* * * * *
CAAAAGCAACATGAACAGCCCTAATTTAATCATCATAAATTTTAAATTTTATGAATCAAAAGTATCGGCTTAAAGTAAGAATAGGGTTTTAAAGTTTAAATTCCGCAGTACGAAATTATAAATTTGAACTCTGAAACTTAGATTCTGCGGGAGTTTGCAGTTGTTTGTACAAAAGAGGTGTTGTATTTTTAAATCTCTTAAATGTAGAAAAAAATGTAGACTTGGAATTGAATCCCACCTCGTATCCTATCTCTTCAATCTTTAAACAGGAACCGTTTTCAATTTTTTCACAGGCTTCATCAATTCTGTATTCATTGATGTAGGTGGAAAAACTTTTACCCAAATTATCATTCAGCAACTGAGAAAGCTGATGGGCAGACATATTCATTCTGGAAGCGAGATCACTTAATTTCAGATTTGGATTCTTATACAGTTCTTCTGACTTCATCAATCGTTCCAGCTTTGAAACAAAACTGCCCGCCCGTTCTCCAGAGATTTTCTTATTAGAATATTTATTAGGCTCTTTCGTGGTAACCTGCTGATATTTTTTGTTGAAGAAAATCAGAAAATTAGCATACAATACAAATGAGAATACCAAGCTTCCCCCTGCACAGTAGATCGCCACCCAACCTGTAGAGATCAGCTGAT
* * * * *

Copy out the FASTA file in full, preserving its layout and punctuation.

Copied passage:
CAAAAGCAACATGAACAGCCCTAATTTAATCATCATAAATTTTAAATTTTATGAATCAAAAGTATCGGCTTAAAGTAAGAATAGGGTTTTAAAGTTTAAATTCCGCAGTACGAAATTATAAATTTGAACTCTGAAACTTAGATTCTGCGGGAGTTTGCAGTTGTTTGTACAAAAGAGGTGTTGTATTTTTAAATCTCTTAAATGTAGAAAAAAATGTAGACTTGGAATTGAATCCCACCTCGTATCCTATCTCTTCAATCTTTAAACAGGAACCGTTTTCAATTTTTTCACAGGCTTCATCAATTCTGTATTCATTGATGTAGGTGGAAAAACTTTTACCCAAATTATCATTCAGCAACTGAGAAAGCTGATGGGCAGACATATTCATTCTGGAAGCGAGATCACTTAATTTCAGATTTGGATTCTTATACAGTTCTTCTGACTTCATCAATCGTTCCAGCTTTGAAACAAAACTGCCCGCCCGTTCTCCAGAGATTTTCTTATTAGAATATTTATTAGGCTCTTTCGTGGTAACCTGCTGATATTTTTTGTTGAAGAAAATCAGAAAATTAGCATACAATACAAATGAGAATACCAAGCTTCCCCCTGCACAGTAGATCGCCACCCAACCTGTAGAGATCAGCTGAT